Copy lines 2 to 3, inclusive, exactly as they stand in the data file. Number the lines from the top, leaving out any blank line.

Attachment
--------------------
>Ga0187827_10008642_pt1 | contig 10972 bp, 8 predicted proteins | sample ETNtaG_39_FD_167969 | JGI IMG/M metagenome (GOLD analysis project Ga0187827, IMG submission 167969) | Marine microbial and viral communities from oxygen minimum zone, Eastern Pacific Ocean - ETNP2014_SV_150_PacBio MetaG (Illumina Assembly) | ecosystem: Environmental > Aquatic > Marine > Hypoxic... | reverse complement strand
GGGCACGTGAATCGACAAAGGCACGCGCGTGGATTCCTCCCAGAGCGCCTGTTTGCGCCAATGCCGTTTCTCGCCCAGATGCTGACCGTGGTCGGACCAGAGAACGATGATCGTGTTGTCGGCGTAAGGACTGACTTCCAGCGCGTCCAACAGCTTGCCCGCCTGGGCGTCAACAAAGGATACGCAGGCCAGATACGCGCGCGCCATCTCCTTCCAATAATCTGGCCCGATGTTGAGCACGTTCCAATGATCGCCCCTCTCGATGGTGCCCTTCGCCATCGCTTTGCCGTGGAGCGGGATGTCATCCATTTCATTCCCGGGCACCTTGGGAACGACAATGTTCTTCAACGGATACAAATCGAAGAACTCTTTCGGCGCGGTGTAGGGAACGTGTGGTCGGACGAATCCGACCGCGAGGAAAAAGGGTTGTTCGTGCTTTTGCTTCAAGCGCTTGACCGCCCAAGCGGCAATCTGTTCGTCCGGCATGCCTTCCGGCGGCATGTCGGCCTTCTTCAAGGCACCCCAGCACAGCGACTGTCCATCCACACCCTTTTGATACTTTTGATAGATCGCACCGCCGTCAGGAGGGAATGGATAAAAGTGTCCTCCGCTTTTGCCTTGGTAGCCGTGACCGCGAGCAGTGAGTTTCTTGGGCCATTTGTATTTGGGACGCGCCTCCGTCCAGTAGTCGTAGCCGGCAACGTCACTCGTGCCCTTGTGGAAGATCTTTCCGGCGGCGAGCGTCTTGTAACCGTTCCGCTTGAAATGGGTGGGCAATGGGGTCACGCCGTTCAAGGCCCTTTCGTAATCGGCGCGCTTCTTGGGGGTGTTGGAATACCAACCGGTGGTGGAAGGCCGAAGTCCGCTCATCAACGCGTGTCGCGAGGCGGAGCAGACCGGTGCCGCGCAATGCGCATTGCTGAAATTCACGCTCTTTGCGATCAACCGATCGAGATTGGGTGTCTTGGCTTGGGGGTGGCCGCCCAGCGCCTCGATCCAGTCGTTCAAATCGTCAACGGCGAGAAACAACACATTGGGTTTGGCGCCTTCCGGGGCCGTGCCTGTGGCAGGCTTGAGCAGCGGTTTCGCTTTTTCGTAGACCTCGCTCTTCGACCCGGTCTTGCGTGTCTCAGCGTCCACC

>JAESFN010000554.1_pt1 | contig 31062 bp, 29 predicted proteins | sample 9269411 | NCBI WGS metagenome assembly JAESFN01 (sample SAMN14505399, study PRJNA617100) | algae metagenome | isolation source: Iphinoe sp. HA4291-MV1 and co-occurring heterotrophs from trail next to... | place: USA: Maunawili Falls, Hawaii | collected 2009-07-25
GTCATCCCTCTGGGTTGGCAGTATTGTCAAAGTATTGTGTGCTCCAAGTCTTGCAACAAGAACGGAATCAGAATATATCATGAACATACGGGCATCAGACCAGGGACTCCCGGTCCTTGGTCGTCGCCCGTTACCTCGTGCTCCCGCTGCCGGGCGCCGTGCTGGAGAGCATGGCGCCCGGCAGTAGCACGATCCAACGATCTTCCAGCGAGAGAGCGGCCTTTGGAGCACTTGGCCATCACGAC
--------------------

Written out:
GGGCACGTGAATCGACAAAGGCACGCGCGTGGATTCCTCCCAGAGCGCCTGTTTGCGCCAATGCCGTTTCTCGCCCAGATGCTGACCGTGGTCGGACCAGAGAACGATGATCGTGTTGTCGGCGTAAGGACTGACTTCCAGCGCGTCCAACAGCTTGCCCGCCTGGGCGTCAACAAAGGATACGCAGGCCAGATACGCGCGCGCCATCTCCTTCCAATAATCTGGCCCGATGTTGAGCACGTTCCAATGATCGCCCCTCTCGATGGTGCCCTTCGCCATCGCTTTGCCGTGGAGCGGGATGTCATCCATTTCATTCCCGGGCACCTTGGGAACGACAATGTTCTTCAACGGATACAAATCGAAGAACTCTTTCGGCGCGGTGTAGGGAACGTGTGGTCGGACGAATCCGACCGCGAGGAAAAAGGGTTGTTCGTGCTTTTGCTTCAAGCGCTTGACCGCCCAAGCGGCAATCTGTTCGTCCGGCATGCCTTCCGGCGGCATGTCGGCCTTCTTCAAGGCACCCCAGCACAGCGACTGTCCATCCACACCCTTTTGATACTTTTGATAGATCGCACCGCCGTCAGGAGGGAATGGATAAAAGTGTCCTCCGCTTTTGCCTTGGTAGCCGTGACCGCGAGCAGTGAGTTTCTTGGGCCATTTGTATTTGGGACGCGCCTCCGTCCAGTAGTCGTAGCCGGCAACGTCACTCGTGCCCTTGTGGAAGATCTTTCCGGCGGCGAGCGTCTTGTAACCGTTCCGCTTGAAATGGGTGGGCAATGGGGTCACGCCGTTCAAGGCCCTTTCGTAATCGGCGCGCTTCTTGGGGGTGTTGGAATACCAACCGGTGGTGGAAGGCCGAAGTCCGCTCATCAACGCGTGTCGCGAGGCGGAGCAGACCGGTGCCGCGCAATGCGCATTGCTGAAATTCACGCTCTTTGCGATCAACCGATCGAGATTGGGTGTCTTGGCTTGGGGGTGGCCGCCCAGCGCCTCGATCCAGTCGTTCAAATCGTCAACGGCGAGAAACAACACATTGGGTTTGGCGCCTTCCGGGGCCGTGCCTGTGGCAGGCTTGAGCAGCGGTTTCGCTTTTTCGTAGACCTCGCTCTTCGACCCGGTCTTGCGTGTCTCAGCGTCCACC

>JAESFN010000554.1_pt1 | contig 31062 bp, 29 predicted proteins | sample 9269411 | NCBI WGS metagenome assembly JAESFN01 (sample SAMN14505399, study PRJNA617100) | algae metagenome | isolation source: Iphinoe sp. HA4291-MV1 and co-occurring heterotrophs from trail next to... | place: USA: Maunawili Falls, Hawaii | collected 2009-07-25